Monday, December 9, 2019
Dec. 9, 2019

Linkedin Pinterest

In Our View: County should repeal ban on weed businesses

The Columbian
Published: April 7, 2019, 6:03am

Whether or not the Clark County Council eventually allows marijuana-related businesses, residents are going to use the drug. Recreational marijuana shops are readily accessible in Vancouver and Battle Ground, allowing people from unincorporated parts of the county to purchase cannabis and take it home for their personal use.

Washington voters approved recreational marijuana in 2012 with 56 percent of the vote. While that has led to numerous retail outlets in the area, primarily in Vancouver, Clark County’s government has maintained a moratorium on such businesses. But it has not stemmed the tide of changing public opinion regarding cannabis, which now has been approved for recreational use in 10 states.

As county councilors reconsider their moratorium, we again encourage them to issue licenses to marijuana businesses. While there are valid questions about the societal costs of marijuana legalization, continuing the moratorium is to fight a losing battle while depriving the county of entrepreneurial businesses and tax revenue.

To be sure, councilors are within their rights to prevent such businesses. State law allows individual jurisdictions to permit marijuana businesses but does not require them to do so, and the 2012 statewide marijuana initiative was rejected in Clark County — 50.3 percent to 49.7 percent. In addition, councilors have been thoughtful in periodically reconsidering the moratorium.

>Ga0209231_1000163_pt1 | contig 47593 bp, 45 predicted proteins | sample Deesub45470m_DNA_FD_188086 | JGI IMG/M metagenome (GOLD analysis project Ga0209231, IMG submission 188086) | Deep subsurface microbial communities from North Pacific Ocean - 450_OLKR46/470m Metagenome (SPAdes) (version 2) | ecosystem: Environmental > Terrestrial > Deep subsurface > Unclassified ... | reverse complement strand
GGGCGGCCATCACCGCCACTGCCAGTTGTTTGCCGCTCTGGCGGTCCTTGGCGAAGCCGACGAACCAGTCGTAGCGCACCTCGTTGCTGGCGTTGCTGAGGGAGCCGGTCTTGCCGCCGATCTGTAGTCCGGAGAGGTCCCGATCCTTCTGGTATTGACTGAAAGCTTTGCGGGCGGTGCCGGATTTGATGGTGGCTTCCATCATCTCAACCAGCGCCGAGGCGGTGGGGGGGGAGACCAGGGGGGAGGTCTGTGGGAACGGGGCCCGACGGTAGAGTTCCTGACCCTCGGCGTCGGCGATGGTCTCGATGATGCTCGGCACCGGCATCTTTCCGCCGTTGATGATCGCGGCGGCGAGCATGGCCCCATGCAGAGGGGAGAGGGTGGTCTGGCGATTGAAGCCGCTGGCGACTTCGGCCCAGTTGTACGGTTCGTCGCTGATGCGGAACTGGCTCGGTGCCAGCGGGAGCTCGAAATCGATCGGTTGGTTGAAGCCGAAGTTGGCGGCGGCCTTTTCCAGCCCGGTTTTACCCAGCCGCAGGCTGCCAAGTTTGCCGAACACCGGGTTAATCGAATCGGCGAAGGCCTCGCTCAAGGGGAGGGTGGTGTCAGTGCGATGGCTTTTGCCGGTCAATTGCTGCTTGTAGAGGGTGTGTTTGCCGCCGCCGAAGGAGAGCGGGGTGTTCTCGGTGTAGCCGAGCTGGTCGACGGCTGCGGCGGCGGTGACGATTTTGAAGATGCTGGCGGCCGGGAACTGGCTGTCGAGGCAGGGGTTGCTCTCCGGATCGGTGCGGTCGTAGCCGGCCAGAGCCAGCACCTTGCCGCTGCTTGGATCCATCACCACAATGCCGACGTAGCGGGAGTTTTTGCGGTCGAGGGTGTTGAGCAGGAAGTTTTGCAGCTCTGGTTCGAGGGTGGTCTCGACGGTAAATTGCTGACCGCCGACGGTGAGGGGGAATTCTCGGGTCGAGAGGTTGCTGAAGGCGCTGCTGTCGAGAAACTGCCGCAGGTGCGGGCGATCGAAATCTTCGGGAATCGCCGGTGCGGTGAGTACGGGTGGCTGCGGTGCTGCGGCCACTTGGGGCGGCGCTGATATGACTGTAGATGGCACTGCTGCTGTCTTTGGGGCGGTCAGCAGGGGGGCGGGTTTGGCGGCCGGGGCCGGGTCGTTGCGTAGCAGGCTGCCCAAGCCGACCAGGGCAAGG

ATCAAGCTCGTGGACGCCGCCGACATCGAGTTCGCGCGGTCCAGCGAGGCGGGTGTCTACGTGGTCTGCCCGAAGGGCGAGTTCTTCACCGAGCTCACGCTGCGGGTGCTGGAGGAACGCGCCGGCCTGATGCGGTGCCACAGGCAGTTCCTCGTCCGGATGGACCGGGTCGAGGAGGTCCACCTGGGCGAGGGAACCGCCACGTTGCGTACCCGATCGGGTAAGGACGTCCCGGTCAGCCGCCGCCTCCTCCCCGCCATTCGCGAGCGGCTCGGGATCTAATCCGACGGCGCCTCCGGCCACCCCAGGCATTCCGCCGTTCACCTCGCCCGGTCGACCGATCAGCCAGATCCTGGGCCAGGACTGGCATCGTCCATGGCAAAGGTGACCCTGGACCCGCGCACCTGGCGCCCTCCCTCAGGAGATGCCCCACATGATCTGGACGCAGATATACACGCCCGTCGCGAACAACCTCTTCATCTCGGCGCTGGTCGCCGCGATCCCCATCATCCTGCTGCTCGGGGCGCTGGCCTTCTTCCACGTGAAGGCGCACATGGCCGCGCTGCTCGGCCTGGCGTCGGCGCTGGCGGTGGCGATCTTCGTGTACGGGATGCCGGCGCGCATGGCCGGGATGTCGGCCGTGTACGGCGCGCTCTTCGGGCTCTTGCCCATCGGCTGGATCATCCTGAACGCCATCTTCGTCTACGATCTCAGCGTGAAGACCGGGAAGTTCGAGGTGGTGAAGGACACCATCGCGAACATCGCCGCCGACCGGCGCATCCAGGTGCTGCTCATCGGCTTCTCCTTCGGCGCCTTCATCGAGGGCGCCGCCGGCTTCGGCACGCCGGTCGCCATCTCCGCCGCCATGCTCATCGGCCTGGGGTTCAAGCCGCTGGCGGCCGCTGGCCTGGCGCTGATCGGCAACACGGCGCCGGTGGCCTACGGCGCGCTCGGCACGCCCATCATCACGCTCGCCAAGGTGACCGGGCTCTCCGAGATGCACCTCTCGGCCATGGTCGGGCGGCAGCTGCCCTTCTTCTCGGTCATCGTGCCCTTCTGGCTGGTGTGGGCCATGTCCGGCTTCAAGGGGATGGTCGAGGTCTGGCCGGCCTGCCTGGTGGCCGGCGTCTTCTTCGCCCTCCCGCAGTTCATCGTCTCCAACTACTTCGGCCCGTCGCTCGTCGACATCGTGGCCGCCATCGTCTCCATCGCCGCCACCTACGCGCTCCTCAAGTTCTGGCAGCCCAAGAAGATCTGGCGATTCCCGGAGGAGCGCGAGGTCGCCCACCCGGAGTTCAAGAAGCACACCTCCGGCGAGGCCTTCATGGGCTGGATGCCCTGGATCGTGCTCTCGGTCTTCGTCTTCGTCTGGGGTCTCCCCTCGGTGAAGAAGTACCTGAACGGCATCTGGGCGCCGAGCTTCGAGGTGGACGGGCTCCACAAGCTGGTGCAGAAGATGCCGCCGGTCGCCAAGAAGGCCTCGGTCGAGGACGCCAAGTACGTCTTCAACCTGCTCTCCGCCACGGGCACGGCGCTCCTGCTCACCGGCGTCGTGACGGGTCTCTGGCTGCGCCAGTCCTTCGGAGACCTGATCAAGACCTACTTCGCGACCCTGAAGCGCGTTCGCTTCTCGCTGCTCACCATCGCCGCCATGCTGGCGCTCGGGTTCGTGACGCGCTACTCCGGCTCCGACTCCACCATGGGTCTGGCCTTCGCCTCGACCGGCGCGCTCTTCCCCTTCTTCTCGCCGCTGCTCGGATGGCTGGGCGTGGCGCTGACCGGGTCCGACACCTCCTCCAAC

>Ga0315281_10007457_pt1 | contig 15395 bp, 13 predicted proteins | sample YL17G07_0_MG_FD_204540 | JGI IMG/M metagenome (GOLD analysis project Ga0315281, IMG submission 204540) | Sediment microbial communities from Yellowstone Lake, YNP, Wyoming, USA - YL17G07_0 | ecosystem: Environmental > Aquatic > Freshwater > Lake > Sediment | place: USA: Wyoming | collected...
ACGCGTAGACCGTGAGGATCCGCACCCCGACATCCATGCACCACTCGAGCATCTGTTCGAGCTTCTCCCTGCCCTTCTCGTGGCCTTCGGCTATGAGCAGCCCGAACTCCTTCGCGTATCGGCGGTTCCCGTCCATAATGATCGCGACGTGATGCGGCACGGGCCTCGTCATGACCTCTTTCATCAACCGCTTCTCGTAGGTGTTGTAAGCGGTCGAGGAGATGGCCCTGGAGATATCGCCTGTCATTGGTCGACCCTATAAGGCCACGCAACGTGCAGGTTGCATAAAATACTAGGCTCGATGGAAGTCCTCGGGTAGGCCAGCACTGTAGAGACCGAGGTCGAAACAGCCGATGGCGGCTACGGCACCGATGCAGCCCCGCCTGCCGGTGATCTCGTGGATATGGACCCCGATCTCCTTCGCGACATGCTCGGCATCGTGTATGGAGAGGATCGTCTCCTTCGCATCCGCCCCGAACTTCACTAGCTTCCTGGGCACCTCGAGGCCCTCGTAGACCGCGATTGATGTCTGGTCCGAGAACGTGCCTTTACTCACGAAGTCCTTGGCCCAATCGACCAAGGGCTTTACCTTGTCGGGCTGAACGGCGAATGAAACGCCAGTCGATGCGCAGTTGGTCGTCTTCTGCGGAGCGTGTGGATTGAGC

Most recently, the council conducted a work session in which it heard from representatives of law enforcement, youth services and social services. There are, indeed, social costs to marijuana legalization, and you can find competing experts to testify that cannabis does or does not lead to increases in crime, use of other drugs or impaired driving.

But Washington’s marijuana law is well-constructed to mitigate those costs as much as possible. Unlike Portland, where there seemingly is a marijuana shop on every corner and where there is enough cannabis in stock to meet demand for the next six years, Washington has placed effective controls on the industry.

Most important among those are efforts to prevent use by teenagers. Recreational marijuana purchases are allowed only for adults 21 and older, and there are regulations that keep businesses away from schools and that provide for educational programs about the drug. Notably, Dr. Alan Melnick, Clark County health officer, told councilors that — according to the Healthy Youth Survey — adolescent marijuana use in the county has not increased since legalization.

On the other hand, it also is notable that Sheriff Chuck Atkins does not support lifting the ban, and that law enforcement officials can provide anecdotal evidence of links between marijuana and crime or impaired driving.

These and other factors warrant consideration, but councilors must be cautious in weighing information regarding marijuana. With legalization being relatively new, it is difficult to draw statistical conclusions. It also is difficult to draw conclusions about the health impact of marijuana because national research has been limited for decades.

That could be viewed as an argument in favor of maintaining the moratorium. In truth, it is outweighed by the fact that other jurisdictions have effectively and responsibly allowed legalization of the drug.

Whether or not Clark County follows that path, residents are going to use marijuana. The county council should recognize this, and repeal the ban.